Sepsis refers to a systemic inflammatory response syndrome resulting from microbial infections, and is partly attributable to dysregulated inflammation and associated immunosuppression. A ubiquitous nuclear protein, HMGB1, is secreted by activated leukocytes to orchestrate inflammatory responses during early stages of sepsis. When it is released by injured somatic cells at overwhelmingly higher quantities, HMGB1 may induce macrophage pyroptosis and immunosuppression, thereby impairing the host's ability to eradicate microbial infections. A number of endogenous proteins have been shown to bind HMGB1 to modulate its extracellular functions. Here, we discuss an emerging possibility to develop therapeutic antibodies against harmless proteins that collude with pathogenic mediators for the clinical management of human sepsis and other inflammatory diseases.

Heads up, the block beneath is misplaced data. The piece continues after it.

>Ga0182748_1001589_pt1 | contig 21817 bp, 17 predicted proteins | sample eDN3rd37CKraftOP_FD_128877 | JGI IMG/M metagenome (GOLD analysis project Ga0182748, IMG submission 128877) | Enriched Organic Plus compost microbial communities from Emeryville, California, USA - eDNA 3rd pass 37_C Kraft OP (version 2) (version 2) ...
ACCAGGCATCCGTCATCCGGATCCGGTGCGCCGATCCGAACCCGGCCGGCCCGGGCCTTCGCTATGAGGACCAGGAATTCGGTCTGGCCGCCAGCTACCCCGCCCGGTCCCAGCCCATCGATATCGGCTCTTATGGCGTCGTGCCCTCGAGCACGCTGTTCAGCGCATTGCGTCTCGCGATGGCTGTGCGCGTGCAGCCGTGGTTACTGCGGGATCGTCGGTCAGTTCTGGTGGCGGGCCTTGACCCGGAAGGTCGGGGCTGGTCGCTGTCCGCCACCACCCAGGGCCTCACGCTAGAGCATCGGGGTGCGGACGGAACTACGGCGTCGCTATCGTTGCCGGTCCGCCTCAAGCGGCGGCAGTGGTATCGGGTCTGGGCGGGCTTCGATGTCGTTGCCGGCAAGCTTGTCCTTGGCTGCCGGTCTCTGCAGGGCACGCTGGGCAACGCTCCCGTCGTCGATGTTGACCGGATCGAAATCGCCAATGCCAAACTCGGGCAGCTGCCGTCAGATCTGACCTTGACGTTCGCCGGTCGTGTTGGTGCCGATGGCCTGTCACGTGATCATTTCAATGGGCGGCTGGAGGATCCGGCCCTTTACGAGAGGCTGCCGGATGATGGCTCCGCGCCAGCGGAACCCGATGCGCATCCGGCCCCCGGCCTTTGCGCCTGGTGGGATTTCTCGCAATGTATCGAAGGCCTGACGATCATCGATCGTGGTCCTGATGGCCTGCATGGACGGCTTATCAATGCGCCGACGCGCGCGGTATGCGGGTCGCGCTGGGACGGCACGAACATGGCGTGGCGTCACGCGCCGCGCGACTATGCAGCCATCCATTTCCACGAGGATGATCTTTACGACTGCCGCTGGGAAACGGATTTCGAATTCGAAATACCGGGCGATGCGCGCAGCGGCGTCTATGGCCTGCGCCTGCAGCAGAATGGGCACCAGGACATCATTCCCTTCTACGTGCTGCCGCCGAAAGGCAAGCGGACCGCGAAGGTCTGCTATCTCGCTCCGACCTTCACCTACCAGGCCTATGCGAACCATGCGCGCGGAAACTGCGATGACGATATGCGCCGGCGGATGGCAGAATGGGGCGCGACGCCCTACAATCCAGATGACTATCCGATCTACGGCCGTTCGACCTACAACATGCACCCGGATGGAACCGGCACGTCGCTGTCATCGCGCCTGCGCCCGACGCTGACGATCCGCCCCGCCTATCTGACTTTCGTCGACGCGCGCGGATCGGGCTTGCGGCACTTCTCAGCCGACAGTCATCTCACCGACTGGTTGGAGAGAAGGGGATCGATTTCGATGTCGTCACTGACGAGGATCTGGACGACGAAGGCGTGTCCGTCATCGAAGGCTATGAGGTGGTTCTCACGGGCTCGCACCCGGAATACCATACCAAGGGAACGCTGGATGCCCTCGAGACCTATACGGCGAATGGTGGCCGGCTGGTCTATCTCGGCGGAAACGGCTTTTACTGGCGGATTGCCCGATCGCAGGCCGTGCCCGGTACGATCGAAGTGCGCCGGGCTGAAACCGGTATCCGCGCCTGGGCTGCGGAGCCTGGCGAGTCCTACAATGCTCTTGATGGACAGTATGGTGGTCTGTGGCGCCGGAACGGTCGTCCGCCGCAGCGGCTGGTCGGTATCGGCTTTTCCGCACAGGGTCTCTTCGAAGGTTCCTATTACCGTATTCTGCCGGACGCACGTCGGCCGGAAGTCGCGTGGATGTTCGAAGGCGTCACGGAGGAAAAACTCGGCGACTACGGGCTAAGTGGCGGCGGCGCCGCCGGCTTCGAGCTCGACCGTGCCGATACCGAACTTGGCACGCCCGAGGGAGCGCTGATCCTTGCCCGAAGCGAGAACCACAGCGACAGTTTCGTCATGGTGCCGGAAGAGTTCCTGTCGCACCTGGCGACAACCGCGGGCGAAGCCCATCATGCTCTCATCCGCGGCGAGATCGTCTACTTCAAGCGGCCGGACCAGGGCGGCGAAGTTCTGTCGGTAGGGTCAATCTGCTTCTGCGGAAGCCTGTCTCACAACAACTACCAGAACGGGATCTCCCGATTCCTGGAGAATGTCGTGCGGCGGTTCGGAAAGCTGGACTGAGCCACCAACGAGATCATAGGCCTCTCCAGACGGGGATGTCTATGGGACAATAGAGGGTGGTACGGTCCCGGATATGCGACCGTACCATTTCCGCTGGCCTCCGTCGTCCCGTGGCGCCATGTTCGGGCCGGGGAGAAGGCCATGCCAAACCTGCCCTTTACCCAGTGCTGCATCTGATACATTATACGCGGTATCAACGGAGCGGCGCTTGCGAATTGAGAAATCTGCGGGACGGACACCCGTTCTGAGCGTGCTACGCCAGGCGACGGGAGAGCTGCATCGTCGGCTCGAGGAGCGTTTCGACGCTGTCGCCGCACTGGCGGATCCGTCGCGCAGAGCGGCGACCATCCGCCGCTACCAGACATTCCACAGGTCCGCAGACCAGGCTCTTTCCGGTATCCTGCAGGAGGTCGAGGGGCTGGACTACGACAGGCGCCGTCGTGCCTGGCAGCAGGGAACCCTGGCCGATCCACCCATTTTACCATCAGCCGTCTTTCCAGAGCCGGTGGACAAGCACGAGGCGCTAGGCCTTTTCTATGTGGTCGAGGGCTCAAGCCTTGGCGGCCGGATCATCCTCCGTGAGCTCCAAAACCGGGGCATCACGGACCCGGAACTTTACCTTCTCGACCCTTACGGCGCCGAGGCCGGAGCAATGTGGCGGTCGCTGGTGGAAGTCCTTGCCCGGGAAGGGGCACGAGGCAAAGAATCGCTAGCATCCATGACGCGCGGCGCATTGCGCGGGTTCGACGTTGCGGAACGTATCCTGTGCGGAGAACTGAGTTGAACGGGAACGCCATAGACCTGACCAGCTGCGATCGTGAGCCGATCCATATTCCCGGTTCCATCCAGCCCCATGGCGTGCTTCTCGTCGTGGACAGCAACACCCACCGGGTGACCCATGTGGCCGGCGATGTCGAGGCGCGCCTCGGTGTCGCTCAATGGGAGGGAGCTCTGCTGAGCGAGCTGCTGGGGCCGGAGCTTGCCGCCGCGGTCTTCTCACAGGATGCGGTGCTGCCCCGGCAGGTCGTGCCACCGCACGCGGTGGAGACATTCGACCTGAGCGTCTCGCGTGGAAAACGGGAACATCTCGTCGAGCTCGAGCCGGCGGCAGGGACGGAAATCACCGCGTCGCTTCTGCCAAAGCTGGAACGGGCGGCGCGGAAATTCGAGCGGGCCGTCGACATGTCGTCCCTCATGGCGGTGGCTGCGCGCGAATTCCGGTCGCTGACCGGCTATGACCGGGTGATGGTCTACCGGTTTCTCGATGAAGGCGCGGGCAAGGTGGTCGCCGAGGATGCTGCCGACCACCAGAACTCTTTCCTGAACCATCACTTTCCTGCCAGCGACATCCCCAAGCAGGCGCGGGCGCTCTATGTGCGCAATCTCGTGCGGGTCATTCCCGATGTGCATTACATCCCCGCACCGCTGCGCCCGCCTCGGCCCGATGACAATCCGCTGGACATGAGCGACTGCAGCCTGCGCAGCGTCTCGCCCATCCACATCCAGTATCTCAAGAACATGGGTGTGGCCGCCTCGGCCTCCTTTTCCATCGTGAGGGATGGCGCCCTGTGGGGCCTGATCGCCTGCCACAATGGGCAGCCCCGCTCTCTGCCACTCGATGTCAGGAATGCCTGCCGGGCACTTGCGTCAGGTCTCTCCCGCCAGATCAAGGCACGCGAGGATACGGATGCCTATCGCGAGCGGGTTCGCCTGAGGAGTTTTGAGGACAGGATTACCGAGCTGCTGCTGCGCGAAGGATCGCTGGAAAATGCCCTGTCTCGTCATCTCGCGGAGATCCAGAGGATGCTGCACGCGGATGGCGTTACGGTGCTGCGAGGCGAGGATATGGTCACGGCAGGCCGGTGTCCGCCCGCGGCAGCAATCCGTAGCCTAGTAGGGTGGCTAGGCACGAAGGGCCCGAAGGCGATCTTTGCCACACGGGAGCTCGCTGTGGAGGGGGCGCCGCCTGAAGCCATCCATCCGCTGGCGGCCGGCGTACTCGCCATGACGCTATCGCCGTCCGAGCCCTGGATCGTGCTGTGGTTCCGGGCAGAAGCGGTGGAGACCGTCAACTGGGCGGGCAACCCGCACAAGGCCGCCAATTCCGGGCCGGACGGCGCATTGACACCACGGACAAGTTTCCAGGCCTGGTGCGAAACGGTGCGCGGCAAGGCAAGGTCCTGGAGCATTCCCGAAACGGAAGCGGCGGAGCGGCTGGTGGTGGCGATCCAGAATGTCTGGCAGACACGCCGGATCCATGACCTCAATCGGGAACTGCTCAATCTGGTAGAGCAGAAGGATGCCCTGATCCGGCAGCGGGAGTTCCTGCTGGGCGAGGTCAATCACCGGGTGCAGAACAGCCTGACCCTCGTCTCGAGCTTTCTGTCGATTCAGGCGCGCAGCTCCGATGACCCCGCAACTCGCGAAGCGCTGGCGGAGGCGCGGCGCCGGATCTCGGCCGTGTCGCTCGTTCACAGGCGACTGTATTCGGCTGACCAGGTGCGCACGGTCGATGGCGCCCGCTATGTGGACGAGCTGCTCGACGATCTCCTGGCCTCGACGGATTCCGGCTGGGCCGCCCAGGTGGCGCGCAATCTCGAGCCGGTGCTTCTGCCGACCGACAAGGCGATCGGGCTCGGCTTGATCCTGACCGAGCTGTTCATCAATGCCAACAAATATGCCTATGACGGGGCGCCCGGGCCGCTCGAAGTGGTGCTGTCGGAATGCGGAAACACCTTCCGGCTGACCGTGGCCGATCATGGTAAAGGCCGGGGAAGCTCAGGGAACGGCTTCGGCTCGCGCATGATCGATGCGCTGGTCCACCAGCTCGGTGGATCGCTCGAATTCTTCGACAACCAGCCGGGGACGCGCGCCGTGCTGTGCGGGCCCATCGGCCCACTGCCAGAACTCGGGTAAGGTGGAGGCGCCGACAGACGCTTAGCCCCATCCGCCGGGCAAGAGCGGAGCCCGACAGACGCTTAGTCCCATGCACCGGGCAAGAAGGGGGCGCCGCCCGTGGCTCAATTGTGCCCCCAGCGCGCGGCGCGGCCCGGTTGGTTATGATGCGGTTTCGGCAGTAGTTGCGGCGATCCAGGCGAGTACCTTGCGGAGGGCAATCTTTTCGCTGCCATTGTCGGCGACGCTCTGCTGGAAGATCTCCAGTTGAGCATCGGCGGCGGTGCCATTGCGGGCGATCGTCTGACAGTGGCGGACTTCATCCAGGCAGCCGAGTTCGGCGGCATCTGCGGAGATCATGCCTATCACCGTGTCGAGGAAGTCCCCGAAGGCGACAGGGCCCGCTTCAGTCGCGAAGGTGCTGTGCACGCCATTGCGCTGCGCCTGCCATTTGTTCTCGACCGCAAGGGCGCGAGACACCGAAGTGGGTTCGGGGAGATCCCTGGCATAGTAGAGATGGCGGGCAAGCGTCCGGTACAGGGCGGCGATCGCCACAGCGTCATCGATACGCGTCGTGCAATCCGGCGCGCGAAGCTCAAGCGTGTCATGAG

157 - 166
School of Medicine